No 30% scheme for employee who as a student was a Dutch resident
When an employee receives compensation from his or her employer for the additional expenditure of his or her temporary residency outside his or her country or origin, such compensation will be tax-exempt provided certain conditions are satisfied. This is the central plank of what is known as the “30% scheme” in the Netherlands, one of the conditions of which is that the employee as a “skilled migrant” should have been recruited abroad with the aim of his or her taking up a particular position in the Netherlands. The employee should moreover boast the kind of specific expertise that is in short supply in the Dutch labour market.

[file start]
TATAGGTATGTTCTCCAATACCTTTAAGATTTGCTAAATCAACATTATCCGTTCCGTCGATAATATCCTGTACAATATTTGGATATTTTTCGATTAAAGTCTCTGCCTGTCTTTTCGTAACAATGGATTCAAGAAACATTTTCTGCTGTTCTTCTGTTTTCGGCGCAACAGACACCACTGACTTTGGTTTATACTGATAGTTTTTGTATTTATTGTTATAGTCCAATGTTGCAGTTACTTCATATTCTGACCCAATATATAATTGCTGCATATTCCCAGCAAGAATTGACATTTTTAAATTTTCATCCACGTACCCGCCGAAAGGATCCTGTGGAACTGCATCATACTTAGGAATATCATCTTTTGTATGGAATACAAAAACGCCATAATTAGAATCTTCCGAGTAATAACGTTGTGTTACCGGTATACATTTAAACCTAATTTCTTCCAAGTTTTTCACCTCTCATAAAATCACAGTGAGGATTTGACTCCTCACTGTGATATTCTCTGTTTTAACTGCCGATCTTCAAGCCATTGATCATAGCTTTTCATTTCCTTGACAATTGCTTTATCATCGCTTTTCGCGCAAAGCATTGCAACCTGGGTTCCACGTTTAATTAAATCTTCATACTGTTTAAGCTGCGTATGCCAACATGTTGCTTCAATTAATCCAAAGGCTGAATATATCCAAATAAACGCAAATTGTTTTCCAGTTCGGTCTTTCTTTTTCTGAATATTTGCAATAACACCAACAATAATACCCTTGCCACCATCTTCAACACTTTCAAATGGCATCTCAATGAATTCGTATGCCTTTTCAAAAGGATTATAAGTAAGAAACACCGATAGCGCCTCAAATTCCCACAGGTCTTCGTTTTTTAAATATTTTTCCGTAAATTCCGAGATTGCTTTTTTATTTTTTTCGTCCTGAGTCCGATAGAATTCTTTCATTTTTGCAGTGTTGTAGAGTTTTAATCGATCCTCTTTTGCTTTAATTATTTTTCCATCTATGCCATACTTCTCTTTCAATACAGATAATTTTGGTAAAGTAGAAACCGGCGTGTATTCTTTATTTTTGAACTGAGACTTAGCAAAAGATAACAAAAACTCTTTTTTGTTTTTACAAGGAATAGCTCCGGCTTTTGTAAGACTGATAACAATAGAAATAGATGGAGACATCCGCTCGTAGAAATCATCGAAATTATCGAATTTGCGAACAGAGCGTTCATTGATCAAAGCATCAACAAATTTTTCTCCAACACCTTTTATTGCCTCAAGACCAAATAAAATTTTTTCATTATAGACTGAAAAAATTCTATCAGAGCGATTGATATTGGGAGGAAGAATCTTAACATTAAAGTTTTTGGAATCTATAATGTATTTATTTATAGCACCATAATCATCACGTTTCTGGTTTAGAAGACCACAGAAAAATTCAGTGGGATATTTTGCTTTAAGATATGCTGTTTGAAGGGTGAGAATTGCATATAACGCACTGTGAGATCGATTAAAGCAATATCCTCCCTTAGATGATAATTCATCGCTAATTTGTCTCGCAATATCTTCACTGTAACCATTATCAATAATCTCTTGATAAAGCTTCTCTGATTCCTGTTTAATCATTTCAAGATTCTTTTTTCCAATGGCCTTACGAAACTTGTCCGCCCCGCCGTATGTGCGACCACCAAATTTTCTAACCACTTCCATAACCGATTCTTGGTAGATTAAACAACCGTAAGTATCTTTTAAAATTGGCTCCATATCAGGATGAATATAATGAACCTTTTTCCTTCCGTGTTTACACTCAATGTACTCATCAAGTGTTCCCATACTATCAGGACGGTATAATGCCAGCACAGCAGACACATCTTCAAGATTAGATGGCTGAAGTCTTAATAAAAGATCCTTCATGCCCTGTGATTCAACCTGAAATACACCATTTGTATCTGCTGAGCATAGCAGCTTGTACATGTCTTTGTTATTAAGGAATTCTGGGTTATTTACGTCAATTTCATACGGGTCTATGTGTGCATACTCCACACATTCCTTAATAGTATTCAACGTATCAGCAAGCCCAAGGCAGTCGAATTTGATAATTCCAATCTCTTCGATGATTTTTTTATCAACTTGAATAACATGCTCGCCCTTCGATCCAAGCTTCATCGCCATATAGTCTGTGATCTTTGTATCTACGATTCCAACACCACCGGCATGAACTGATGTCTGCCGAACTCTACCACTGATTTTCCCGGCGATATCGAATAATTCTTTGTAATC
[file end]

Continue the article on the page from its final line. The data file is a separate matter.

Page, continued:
The Supreme Court of the Netherlands in a 2008 ruling defined a “skilled migrant” as someone who was neither a Dutch resident nor a Dutch-based employee when his or her employment contract with their Dutch employer was originally concluded, albeit that it would be permissible for such a skilled migrant in the past to have worked in the Netherlands as part of a training course or work placement arrangement. According to the Amsterdam Court of Appeal, it did not follow from the Supreme Court ruling that the term during which a particular employee had been a Dutch resident as a trainee or student was to be left out of consideration in ascertaining whether or not the employee had been recruited abroad, as the Supreme Court ruling had concerned the scenario of a Dutch-based employee who had not yet taken up Dutch residency. The Court of Appeal accordingly dismissed the appeal of a German national who had been seeking eligibility for the 30% scheme: as the employee in question had originally relocated to the Netherlands because of his studies and had entered into his Dutch employer’s service when he was already a Dutch resident, he failed to satisfy the conditions for admission to the 30% scheme